Where can you find mosses that change landscapes, salamanders with algae in their skin, and carnivorous plants containing whole ecosystems in their furled leaves? Where can you find swamp-trompers, wildlife watchers, marsh managers, and mud-mad scientists? In wetlands, those complex habitats that play such vital ecological roles. In Wading Right In, Catherine Owen Koning and Sharon M. Ashworth take us on a journey into wetlands through stories from the people who wade in the muck. Traveling alongside scientists, explorers, and kids with waders and nets, the authors uncover the inextricably entwined relationships between the water flows, natural chemistry, soils, flora, and fauna of our floodplain forests, fens, bogs, marshes, and mires. Tales of mighty efforts to protect rare orchids, restore salt marshes, and preserve sedge meadows become portals through which we visit major wetland types and discover their secrets, while also learning critical ecological lessons. The United States still loses wetlands at a rate of 13,800 acres per year. Such loss diminishes the water quality of our rivers and lakes, depletes our capacity for flood control, reduces our ability to mitigate climate change, and further impoverishes our biodiversity. Koning and Ashworth's stories captivate the imagination and inspire the emotional and intellectual connections we need to commit to protecting these magical and mysterious places.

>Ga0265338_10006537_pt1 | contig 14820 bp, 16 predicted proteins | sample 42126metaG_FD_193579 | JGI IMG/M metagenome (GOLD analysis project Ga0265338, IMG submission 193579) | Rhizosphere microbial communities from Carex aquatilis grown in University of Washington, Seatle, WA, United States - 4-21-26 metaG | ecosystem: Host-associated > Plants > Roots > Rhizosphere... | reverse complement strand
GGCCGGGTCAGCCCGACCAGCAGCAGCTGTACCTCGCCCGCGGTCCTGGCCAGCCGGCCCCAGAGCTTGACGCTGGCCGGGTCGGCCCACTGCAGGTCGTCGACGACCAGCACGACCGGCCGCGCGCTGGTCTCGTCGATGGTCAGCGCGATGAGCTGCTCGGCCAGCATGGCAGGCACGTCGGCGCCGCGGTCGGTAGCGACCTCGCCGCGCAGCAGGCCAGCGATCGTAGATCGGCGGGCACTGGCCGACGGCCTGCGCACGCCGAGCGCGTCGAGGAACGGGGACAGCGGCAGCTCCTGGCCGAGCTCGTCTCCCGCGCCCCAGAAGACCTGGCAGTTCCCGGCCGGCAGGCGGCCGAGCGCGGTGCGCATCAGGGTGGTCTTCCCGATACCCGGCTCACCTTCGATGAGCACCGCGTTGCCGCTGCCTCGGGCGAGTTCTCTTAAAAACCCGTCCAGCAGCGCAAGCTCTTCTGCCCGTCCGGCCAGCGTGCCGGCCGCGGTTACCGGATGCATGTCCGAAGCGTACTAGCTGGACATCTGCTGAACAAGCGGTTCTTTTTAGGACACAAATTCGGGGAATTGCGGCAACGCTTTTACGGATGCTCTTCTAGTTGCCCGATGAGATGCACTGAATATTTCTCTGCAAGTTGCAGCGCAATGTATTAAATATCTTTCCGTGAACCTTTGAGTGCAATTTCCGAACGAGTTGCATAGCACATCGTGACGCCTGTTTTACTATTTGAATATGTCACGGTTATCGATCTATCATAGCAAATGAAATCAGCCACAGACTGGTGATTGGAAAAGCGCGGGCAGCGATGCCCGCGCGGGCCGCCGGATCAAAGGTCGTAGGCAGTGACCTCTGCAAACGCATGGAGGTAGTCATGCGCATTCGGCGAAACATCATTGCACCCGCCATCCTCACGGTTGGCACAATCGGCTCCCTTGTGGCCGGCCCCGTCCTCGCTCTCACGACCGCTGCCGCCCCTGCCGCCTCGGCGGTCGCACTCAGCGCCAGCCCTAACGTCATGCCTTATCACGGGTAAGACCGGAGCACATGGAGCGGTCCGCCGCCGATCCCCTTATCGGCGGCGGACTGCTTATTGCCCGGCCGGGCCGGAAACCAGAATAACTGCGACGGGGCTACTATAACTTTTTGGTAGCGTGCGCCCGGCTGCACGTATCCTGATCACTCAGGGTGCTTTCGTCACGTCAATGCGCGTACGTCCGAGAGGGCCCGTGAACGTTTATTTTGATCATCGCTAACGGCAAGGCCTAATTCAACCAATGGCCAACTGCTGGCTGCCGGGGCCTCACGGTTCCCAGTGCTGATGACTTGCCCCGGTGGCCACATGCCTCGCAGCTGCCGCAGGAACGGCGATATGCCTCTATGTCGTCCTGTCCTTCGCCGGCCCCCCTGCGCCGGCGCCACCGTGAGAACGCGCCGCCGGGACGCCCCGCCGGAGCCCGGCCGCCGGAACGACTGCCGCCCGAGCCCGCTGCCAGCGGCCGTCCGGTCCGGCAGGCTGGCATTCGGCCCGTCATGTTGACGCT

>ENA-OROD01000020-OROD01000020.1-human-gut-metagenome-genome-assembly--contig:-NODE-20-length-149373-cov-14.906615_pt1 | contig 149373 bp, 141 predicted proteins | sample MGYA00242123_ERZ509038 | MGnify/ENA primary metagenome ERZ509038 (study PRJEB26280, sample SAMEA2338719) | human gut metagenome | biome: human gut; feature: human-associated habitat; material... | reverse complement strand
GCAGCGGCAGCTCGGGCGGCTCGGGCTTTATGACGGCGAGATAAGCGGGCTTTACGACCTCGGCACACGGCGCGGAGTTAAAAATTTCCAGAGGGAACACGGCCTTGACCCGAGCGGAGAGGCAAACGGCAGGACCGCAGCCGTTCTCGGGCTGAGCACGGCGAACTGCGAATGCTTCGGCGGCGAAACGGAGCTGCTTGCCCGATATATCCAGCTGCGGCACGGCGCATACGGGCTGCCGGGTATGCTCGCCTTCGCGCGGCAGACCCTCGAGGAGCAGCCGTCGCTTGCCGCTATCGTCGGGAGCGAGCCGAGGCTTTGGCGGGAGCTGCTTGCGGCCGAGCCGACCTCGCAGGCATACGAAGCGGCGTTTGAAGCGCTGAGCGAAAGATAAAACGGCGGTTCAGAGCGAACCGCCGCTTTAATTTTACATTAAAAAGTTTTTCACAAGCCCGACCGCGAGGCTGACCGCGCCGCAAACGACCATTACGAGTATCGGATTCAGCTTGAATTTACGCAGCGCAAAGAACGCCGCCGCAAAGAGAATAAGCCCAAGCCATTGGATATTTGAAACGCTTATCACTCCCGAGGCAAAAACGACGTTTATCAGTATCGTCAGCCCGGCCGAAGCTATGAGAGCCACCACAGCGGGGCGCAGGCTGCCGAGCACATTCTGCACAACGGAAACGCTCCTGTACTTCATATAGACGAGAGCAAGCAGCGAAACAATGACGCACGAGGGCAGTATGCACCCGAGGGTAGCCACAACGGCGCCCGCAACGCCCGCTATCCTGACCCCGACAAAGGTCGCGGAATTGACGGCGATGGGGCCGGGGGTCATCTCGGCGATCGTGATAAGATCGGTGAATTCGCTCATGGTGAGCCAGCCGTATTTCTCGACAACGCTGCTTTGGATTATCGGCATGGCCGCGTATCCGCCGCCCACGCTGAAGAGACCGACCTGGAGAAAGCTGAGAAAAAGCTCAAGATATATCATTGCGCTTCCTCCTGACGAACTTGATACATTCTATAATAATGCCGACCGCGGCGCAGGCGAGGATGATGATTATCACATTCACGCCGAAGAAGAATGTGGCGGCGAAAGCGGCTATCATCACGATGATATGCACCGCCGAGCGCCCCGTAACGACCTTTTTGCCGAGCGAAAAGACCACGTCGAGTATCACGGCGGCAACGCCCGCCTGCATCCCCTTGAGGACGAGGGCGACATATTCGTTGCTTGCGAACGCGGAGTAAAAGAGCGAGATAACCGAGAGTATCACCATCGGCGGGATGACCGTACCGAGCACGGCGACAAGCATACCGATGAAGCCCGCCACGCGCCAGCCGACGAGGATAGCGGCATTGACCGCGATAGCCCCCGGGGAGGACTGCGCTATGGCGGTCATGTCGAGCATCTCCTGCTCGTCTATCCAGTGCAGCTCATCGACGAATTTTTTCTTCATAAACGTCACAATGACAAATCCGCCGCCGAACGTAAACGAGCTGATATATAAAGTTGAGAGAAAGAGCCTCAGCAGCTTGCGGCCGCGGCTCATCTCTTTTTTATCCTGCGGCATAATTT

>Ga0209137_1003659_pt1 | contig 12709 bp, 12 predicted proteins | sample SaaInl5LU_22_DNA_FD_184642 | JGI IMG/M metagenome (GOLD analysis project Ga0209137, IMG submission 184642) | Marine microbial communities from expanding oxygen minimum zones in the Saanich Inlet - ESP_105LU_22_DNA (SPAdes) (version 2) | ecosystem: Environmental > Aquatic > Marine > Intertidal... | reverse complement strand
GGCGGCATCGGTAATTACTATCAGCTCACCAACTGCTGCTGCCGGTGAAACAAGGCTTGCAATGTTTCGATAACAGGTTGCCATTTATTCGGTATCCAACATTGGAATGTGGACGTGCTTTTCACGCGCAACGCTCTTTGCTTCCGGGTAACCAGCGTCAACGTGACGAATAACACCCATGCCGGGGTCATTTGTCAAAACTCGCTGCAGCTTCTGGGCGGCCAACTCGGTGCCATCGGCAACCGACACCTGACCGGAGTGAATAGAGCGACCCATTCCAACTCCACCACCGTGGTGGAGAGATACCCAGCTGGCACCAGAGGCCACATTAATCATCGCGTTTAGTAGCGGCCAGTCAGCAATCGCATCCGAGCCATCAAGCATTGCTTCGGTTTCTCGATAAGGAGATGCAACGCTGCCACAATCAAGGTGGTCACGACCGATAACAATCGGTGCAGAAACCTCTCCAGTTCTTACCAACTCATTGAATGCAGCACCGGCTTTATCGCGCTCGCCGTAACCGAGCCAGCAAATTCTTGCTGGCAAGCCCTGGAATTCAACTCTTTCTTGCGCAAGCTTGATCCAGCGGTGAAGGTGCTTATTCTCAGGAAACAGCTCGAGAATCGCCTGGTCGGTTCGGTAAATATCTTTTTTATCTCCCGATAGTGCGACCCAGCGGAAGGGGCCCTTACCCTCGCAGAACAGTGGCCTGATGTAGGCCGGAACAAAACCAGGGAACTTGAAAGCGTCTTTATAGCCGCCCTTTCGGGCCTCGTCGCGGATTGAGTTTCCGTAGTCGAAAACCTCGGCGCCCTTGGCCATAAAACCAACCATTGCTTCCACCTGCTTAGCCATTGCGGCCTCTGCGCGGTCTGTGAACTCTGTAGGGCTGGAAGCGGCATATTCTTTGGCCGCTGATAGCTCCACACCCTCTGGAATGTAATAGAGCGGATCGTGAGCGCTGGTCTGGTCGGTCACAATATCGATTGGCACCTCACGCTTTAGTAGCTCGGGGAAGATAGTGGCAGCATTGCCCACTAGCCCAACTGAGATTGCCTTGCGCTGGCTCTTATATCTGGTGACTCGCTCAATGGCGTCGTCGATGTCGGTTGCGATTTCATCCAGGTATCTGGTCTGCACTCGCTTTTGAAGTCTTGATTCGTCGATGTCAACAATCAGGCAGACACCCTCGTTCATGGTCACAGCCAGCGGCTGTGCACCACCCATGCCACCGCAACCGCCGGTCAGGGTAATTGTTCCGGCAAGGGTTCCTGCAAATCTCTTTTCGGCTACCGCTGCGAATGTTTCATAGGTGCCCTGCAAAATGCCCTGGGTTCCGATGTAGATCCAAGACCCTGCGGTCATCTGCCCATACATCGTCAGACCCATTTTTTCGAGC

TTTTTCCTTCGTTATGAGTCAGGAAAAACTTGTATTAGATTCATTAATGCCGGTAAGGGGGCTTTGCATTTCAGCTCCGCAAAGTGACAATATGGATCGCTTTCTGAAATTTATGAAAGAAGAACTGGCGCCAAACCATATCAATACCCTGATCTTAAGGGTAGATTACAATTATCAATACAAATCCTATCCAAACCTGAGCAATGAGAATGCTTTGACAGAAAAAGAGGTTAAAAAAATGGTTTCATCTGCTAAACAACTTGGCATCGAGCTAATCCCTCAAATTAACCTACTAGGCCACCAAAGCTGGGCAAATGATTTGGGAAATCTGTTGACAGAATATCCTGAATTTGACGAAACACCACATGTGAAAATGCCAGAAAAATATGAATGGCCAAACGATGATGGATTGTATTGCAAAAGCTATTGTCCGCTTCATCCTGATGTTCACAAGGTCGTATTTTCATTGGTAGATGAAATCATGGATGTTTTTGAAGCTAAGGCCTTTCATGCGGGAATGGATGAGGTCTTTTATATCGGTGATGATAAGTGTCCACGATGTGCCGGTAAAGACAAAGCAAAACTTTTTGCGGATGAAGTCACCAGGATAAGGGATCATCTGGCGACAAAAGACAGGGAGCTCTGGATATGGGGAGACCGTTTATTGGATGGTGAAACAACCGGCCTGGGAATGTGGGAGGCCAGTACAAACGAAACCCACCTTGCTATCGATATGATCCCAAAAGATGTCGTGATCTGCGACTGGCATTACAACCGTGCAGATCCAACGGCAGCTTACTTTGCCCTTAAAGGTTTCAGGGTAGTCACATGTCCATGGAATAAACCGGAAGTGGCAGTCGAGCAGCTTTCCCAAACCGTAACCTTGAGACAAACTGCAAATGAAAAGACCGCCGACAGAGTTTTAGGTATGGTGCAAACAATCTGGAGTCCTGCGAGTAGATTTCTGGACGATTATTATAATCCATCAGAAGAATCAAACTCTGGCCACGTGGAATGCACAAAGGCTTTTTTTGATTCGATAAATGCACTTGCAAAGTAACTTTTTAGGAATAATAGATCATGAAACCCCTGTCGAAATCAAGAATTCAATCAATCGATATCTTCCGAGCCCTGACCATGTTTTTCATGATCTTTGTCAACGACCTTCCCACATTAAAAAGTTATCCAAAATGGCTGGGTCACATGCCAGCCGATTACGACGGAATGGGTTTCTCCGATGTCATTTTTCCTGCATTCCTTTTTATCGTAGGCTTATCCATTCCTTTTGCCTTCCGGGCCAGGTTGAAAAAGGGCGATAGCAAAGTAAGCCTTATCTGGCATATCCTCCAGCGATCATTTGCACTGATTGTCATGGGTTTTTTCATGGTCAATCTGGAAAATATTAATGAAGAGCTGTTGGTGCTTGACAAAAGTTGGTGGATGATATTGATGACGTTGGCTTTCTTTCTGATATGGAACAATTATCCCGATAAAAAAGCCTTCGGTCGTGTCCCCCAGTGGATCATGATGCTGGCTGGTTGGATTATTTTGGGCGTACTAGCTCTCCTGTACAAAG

Pollution of freshwater resources becomes an issue in virtually every country undergoing an industrialization process. While the main emphasis has been for many years on lakes due to their limited capacity of self-renewal, streams and rivers attract increasing attention due to their importance for agriculture, fisheries, drinking water reserves and as feeder of freshwater lakes and reservoirs. There are many factors influencing the ecology of streams, only some of them relating to direct anthropogenic influences and it is important to have reliable long term data on natural occurring variations in order to better estimate the default' status of a stream and to judge the influence of modern anthropogenic influences.
The Breitenbach is one of the best-studied streams on earth, as the nearby Max-Planck Outstation in Schlitz was founded in 1949 and scientists there have been collecting data ever since.
"Central European Stream Ecosystems: The Long Term Study of the Breitenbach "is the result of this research, and special focus has been placed on animal and microorganism occurrence and variation as well as chemical and physical parameters. Already this data influences the discussion of the good ecological state' reference values and it will be in particular useful to analyze the effect of global warming on the ecology of streams.